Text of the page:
8 Feb 2011
avatar Author: Nicky Haslam

For many years I have thought needlepoint and more specifically its finer baby brother petit point, the most relaxing and enjoyable pass-time. An especially good place to work at this more intricate version used to be on a longish day flight, as the clarity of that high air gives the best light, but now even those almost blunt needles are wrenched away from one at ‘Security’. But whether petit or gros, the point is to see one’s designs come alive by such an undemanding process, and spurs one on to fill in the ‘dull bits’, background etc with dogged determination, not to mention patience. And when the thing is completed, not only have you created a unique and personal gift, it’s the knowledge that it will give the recipient a special pride and pleasure. The following two pictures are examples of petit point I inherited from my parents. The dog is Victorian and the mat is Georgian.

My cousin Loelia, Duchess of Westminster was the most notable needle pointer of her day, she even used strands of her own dark hair to create shadows on her canvasses and was inordinately proud that the backs of them were as perfectly neat as the front.

I can’t pretend to be anything like as good as Old Lil, but I gamely follow in the footsteps of needlemen from William Morris and royal dukes to Kafe Fasset, whose patterns and designs are now famous the world over.


I recently worked a pair of petit point slippers for my great friend Bryan Ferry as a birthday present and had them made up by Fiona Dreesman of myslippers.co.uk who is preparing a book on needlepoint called The Gentlemans Slipper.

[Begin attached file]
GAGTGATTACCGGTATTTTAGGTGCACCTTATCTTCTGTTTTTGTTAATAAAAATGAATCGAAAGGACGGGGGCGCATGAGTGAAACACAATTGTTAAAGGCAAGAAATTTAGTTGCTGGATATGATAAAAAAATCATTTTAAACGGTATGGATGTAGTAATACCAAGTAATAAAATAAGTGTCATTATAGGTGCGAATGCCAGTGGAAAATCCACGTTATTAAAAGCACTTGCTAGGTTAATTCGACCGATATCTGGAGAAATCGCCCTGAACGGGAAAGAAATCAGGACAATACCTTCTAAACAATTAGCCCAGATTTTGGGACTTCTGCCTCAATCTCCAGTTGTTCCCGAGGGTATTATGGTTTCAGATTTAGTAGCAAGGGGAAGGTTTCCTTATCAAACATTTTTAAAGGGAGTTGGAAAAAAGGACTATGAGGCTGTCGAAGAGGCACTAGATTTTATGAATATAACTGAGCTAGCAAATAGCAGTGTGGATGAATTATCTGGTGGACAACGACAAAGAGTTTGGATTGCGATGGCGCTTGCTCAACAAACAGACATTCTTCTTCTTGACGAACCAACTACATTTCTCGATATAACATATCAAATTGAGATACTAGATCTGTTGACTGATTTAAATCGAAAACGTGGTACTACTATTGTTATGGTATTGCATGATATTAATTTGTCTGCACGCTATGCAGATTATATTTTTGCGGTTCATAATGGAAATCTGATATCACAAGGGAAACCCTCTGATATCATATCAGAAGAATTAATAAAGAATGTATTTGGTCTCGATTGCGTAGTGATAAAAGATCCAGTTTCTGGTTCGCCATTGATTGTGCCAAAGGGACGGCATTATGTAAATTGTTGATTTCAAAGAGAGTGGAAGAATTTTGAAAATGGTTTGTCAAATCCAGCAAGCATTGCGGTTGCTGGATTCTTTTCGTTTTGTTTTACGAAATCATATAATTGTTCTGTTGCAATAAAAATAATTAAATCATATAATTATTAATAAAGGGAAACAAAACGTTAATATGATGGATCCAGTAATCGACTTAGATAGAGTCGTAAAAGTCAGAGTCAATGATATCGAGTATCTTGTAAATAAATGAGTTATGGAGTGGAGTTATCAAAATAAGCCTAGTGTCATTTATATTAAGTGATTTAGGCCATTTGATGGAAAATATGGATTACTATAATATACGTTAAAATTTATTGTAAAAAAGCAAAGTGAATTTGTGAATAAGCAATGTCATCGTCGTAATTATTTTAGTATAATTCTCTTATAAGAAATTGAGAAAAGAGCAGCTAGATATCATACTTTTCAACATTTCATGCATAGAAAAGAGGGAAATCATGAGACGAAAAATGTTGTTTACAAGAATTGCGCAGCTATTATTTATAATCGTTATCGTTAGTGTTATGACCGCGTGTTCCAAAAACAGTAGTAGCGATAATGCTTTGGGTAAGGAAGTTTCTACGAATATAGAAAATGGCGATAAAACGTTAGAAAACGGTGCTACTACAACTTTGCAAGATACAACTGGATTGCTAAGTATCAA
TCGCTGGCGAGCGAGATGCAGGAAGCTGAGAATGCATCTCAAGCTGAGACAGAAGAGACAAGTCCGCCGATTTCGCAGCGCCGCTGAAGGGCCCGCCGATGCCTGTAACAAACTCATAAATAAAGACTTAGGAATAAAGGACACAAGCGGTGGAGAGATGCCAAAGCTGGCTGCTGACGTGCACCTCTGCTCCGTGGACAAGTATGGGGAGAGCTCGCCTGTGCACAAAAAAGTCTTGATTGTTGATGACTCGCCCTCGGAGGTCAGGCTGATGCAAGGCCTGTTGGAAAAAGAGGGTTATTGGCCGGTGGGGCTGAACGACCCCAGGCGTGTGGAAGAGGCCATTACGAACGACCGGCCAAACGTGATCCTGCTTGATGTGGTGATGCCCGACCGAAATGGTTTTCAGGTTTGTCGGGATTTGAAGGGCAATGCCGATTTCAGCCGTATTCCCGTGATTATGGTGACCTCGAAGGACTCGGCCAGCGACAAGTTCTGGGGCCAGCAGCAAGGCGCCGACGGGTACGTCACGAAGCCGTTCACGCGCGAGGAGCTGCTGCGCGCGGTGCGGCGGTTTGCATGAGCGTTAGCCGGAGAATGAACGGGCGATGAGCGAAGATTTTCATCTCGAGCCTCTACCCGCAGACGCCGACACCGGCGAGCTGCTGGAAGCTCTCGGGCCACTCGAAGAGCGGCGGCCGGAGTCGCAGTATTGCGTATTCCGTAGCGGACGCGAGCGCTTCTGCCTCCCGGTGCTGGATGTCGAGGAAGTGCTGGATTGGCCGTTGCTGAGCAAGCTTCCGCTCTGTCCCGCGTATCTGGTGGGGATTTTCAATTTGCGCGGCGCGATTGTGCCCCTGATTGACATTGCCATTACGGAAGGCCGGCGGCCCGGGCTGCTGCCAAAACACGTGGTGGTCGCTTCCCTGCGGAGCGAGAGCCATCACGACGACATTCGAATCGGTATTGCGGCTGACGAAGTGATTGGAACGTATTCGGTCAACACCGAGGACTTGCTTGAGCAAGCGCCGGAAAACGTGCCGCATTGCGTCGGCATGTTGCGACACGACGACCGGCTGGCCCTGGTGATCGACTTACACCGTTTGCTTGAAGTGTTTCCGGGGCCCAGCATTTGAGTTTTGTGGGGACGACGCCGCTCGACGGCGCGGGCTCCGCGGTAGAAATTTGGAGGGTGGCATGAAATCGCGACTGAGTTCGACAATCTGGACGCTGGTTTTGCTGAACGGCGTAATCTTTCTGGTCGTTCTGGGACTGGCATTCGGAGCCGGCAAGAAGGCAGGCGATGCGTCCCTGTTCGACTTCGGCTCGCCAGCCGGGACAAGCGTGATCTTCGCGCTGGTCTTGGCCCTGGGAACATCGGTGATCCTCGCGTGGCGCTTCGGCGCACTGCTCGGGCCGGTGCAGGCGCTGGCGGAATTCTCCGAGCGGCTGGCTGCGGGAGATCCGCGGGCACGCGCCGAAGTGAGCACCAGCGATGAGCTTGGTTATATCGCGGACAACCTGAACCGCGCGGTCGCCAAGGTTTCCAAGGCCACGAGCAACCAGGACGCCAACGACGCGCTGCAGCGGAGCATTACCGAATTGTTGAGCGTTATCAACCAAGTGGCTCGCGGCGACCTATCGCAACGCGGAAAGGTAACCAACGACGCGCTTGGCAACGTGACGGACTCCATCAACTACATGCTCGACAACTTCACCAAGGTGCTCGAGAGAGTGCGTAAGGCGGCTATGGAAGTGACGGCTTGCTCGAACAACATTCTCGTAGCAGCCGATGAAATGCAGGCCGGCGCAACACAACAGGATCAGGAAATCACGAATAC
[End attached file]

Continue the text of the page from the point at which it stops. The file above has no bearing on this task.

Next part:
Bryan’s are a dark blue and silver-gilt thread version of a pair I worked for myself eons ago, red, and emblazoned rather showily with my family coat-of-arms in gold! 

 And in fact the first pieces I ever worked myself were slippers of pale blue with silver rococo tendrils inspired by my initial visit to the Amalienburg in Munich. 

I also made the covering for a large footstool in the sitting room at the Hunting Lodge. It’s a trellis pattern with the silhouette of the house facade repeated round the border, and I’m somewhat ashamed to admit I resorted to ‘help’ in filling in the background colour. 


There is a great charity called Fine Cell Work , an organisation that teaches prisoners to create cushions, rugs etc in needlepoint at which they are extraordinarily skilful. The charity asks leading designers to contribute patterns for inmates to make up, and mine is a slightly scaled-down version of Dragonfly, one of my carpet designs created for The Rug Company

Also I see that the Stylebeat blog are mentioning needlepoint with wonderful ideas on how to design and make your own pieces. Whatever the scale and whatever the design, there is almost nothing so satisfying as pushing the needle into, and pulling the wool through, that last little square of bare canvass.

7 Responses to “My Embroidered Past”

  1. avatar mary says:

    YES! couldn’t agree more.

  2. avatar Betty says:

    The Duchess also did fabulous bead work..

  3. N and C-

    Great post, full of inspiration as always!
    Yes, the key is that it has to be an image with wit! It has to be a little ironic–over-the-top rococo, or an odd image or a bit twisted, especially on a pillow etc. Or ethereal or abstract, or a twist on the usual cliche needlepoint. Something wickedly good works–like your slippers. Zow!
    cheers, DIANE

  4. I always say that stitching is like saying a rosary – frees the mind. I’m so impressed with your projects – I need the inspiration.

  5. avatar p gaye tapp says:

    handy with the needle, and yet another noble talent you have. I love the idea of weaving dark strands of hair into a canvas-very romantic and it must have been an offspring of the mourning jewels etc- always a remembrance of-fascinating and beautifully woven.

  6. The slippers are quite inspirational!

  7. Petit point is such a precious art. I adore the tiny stitches and intricate work. Your pieces are wonderful!

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